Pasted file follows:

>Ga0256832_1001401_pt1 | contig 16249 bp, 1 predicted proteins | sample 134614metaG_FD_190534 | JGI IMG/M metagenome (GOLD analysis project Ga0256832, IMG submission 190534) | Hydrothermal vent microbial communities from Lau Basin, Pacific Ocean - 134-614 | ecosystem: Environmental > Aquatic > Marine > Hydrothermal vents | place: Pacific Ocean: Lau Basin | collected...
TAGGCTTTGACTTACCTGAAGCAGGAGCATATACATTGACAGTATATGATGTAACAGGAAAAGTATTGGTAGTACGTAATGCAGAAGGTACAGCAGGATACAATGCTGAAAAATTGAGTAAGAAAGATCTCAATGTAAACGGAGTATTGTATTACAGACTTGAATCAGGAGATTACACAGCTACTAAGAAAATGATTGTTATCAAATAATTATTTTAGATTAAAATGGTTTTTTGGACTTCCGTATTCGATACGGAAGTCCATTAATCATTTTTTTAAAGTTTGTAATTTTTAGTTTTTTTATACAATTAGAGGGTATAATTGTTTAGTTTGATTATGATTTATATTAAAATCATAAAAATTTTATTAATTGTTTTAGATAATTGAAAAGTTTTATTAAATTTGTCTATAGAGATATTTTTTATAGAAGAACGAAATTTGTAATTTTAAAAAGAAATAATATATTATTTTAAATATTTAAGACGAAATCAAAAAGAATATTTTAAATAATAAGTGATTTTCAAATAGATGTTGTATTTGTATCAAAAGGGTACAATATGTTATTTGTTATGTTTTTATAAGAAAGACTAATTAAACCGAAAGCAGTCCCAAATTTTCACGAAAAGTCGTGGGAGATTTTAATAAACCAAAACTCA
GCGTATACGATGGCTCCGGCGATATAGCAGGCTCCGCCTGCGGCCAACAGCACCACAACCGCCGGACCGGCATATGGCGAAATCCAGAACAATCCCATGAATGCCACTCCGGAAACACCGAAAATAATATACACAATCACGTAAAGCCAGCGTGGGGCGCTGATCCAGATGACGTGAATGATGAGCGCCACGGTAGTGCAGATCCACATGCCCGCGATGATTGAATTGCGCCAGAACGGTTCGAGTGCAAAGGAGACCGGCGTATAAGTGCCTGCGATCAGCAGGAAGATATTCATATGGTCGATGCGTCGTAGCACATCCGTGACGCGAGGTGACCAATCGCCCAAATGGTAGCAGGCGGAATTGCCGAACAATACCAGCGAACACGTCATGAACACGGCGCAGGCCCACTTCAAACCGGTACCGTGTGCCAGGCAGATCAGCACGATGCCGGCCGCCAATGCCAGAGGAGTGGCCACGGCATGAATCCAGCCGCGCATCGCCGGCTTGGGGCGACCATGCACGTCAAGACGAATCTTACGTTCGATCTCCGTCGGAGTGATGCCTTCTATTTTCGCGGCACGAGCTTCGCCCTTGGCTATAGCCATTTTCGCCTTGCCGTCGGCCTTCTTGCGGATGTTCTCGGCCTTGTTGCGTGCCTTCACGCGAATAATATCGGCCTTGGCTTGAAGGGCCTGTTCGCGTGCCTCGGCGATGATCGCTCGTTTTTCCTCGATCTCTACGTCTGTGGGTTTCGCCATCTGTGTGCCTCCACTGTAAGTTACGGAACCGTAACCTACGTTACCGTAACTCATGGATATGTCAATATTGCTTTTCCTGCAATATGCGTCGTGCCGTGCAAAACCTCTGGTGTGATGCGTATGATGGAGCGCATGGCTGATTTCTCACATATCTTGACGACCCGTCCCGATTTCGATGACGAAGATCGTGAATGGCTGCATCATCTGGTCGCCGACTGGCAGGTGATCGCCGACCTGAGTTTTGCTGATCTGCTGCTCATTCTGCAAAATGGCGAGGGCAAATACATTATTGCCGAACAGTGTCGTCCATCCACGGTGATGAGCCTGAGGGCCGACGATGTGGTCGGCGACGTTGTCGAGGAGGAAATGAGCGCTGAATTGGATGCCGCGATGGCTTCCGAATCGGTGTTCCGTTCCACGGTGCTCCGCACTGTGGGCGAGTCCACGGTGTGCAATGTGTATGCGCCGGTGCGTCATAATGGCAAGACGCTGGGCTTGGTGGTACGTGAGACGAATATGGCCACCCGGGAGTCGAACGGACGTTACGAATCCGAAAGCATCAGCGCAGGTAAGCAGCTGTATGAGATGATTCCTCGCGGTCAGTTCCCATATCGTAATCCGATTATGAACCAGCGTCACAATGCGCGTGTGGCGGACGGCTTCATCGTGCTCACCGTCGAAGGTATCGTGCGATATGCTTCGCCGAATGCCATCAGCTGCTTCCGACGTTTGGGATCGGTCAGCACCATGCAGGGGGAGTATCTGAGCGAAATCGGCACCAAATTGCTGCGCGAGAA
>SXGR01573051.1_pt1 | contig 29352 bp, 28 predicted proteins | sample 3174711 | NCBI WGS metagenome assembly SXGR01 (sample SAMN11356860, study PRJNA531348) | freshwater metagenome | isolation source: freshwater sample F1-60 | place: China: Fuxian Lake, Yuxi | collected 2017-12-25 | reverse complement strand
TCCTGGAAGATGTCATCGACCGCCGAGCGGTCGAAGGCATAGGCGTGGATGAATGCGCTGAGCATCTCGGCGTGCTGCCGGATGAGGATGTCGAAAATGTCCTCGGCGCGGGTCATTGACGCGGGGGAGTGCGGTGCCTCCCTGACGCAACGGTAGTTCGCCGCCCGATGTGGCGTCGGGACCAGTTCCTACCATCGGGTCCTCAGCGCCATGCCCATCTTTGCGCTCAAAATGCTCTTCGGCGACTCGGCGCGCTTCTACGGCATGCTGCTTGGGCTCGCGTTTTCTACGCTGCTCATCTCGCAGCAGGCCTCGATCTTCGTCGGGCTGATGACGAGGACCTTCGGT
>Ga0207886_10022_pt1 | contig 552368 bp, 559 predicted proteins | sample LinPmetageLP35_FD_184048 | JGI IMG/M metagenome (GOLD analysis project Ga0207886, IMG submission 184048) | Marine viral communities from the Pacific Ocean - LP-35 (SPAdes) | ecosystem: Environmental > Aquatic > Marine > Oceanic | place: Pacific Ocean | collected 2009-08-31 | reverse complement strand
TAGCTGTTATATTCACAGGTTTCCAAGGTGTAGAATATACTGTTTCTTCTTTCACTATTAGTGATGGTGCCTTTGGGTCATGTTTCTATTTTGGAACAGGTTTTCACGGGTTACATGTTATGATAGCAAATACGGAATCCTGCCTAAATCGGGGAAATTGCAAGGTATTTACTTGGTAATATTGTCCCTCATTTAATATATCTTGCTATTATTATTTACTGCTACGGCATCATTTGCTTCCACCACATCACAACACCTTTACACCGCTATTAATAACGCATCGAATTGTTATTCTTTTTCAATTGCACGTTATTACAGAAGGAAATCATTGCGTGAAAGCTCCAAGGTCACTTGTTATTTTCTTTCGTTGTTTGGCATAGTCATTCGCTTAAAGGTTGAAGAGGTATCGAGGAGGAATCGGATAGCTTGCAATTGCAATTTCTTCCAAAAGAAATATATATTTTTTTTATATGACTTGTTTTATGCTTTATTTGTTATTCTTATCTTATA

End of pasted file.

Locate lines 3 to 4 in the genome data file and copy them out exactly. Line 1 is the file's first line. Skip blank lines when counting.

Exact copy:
GCGTATACGATGGCTCCGGCGATATAGCAGGCTCCGCCTGCGGCCAACAGCACCACAACCGCCGGACCGGCATATGGCGAAATCCAGAACAATCCCATGAATGCCACTCCGGAAACACCGAAAATAATATACACAATCACGTAAAGCCAGCGTGGGGCGCTGATCCAGATGACGTGAATGATGAGCGCCACGGTAGTGCAGATCCACATGCCCGCGATGATTGAATTGCGCCAGAACGGTTCGAGTGCAAAGGAGACCGGCGTATAAGTGCCTGCGATCAGCAGGAAGATATTCATATGGTCGATGCGTCGTAGCACATCCGTGACGCGAGGTGACCAATCGCCCAAATGGTAGCAGGCGGAATTGCCGAACAATACCAGCGAACACGTCATGAACACGGCGCAGGCCCACTTCAAACCGGTACCGTGTGCCAGGCAGATCAGCACGATGCCGGCCGCCAATGCCAGAGGAGTGGCCACGGCATGAATCCAGCCGCGCATCGCCGGCTTGGGGCGACCATGCACGTCAAGACGAATCTTACGTTCGATCTCCGTCGGAGTGATGCCTTCTATTTTCGCGGCACGAGCTTCGCCCTTGGCTATAGCCATTTTCGCCTTGCCGTCGGCCTTCTTGCGGATGTTCTCGGCCTTGTTGCGTGCCTTCACGCGAATAATATCGGCCTTGGCTTGAAGGGCCTGTTCGCGTGCCTCGGCGATGATCGCTCGTTTTTCCTCGATCTCTACGTCTGTGGGTTTCGCCATCTGTGTGCCTCCACTGTAAGTTACGGAACCGTAACCTACGTTACCGTAACTCATGGATATGTCAATATTGCTTTTCCTGCAATATGCGTCGTGCCGTGCAAAACCTCTGGTGTGATGCGTATGATGGAGCGCATGGCTGATTTCTCACATATCTTGACGACCCGTCCCGATTTCGATGACGAAGATCGTGAATGGCTGCATCATCTGGTCGCCGACTGGCAGGTGATCGCCGACCTGAGTTTTGCTGATCTGCTGCTCATTCTGCAAAATGGCGAGGGCAAATACATTATTGCCGAACAGTGTCGTCCATCCACGGTGATGAGCCTGAGGGCCGACGATGTGGTCGGCGACGTTGTCGAGGAGGAAATGAGCGCTGAATTGGATGCCGCGATGGCTTCCGAATCGGTGTTCCGTTCCACGGTGCTCCGCACTGTGGGCGAGTCCACGGTGTGCAATGTGTATGCGCCGGTGCGTCATAATGGCAAGACGCTGGGCTTGGTGGTACGTGAGACGAATATGGCCACCCGGGAGTCGAACGGACGTTACGAATCCGAAAGCATCAGCGCAGGTAAGCAGCTGTATGAGATGATTCCTCGCGGTCAGTTCCCATATCGTAATCCGATTATGAACCAGCGTCACAATGCGCGTGTGGCGGACGGCTTCATCGTGCTCACCGTCGAAGGTATCGTGCGATATGCTTCGCCGAATGCCATCAGCTGCTTCCGACGTTTGGGATCGGTCAGCACCATGCAGGGGGAGTATCTGAGCGAAATCGGCACCAAATTGCTGCGCGAGAA
>SXGR01573051.1_pt1 | contig 29352 bp, 28 predicted proteins | sample 3174711 | NCBI WGS metagenome assembly SXGR01 (sample SAMN11356860, study PRJNA531348) | freshwater metagenome | isolation source: freshwater sample F1-60 | place: China: Fuxian Lake, Yuxi | collected 2017-12-25 | reverse complement strand